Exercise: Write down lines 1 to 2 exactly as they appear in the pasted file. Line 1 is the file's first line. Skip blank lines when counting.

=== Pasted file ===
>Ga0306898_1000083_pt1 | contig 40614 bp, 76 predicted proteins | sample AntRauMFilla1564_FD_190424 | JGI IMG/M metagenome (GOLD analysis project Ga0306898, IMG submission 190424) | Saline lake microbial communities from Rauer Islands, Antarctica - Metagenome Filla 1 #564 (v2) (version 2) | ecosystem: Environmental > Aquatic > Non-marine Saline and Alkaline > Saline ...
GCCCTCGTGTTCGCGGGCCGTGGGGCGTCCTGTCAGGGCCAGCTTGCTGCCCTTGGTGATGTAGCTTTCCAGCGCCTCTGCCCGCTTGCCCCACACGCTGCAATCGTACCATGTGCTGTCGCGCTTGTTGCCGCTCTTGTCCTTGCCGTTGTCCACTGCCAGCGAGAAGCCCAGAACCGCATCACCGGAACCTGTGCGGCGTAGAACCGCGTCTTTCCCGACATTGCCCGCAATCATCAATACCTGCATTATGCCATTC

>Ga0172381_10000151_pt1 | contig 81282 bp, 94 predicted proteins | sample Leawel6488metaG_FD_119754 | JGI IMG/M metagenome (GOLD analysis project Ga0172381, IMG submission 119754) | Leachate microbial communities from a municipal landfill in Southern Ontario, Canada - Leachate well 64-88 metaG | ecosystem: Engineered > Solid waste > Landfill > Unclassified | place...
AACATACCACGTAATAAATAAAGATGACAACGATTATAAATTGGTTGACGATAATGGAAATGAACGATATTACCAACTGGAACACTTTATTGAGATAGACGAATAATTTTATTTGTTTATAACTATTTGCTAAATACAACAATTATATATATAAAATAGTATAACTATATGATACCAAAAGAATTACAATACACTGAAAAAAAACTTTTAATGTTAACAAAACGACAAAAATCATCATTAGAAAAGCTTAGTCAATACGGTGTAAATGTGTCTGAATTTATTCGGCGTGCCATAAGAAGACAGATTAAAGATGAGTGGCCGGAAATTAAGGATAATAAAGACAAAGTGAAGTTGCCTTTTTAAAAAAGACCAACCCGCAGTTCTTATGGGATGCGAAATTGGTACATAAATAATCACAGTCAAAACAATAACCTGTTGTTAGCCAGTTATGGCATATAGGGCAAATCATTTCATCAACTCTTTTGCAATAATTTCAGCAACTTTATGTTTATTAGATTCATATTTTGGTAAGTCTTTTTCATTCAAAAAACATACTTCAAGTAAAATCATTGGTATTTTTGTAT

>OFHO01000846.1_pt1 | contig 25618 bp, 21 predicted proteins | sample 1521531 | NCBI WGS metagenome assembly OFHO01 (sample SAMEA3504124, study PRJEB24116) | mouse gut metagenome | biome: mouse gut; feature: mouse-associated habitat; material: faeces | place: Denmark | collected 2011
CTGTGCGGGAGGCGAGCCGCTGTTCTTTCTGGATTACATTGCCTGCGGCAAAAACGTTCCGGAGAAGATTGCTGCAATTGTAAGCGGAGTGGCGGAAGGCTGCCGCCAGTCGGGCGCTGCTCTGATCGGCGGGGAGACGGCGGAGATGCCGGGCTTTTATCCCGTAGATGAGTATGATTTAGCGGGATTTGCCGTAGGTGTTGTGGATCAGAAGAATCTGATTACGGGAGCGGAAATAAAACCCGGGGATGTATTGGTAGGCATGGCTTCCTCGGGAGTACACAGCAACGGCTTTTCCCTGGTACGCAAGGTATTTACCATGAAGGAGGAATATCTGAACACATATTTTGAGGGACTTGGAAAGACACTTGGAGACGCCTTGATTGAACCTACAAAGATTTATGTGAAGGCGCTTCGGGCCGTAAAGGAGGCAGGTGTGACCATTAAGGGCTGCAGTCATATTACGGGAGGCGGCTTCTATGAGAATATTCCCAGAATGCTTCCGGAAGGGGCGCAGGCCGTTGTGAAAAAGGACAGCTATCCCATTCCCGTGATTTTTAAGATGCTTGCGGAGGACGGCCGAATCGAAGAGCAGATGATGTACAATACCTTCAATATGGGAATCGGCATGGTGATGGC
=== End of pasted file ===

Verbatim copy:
>Ga0306898_1000083_pt1 | contig 40614 bp, 76 predicted proteins | sample AntRauMFilla1564_FD_190424 | JGI IMG/M metagenome (GOLD analysis project Ga0306898, IMG submission 190424) | Saline lake microbial communities from Rauer Islands, Antarctica - Metagenome Filla 1 #564 (v2) (version 2) | ecosystem: Environmental > Aquatic > Non-marine Saline and Alkaline > Saline ...
GCCCTCGTGTTCGCGGGCCGTGGGGCGTCCTGTCAGGGCCAGCTTGCTGCCCTTGGTGATGTAGCTTTCCAGCGCCTCTGCCCGCTTGCCCCACACGCTGCAATCGTACCATGTGCTGTCGCGCTTGTTGCCGCTCTTGTCCTTGCCGTTGTCCACTGCCAGCGAGAAGCCCAGAACCGCATCACCGGAACCTGTGCGGCGTAGAACCGCGTCTTTCCCGACATTGCCCGCAATCATCAATACCTGCATTATGCCATTC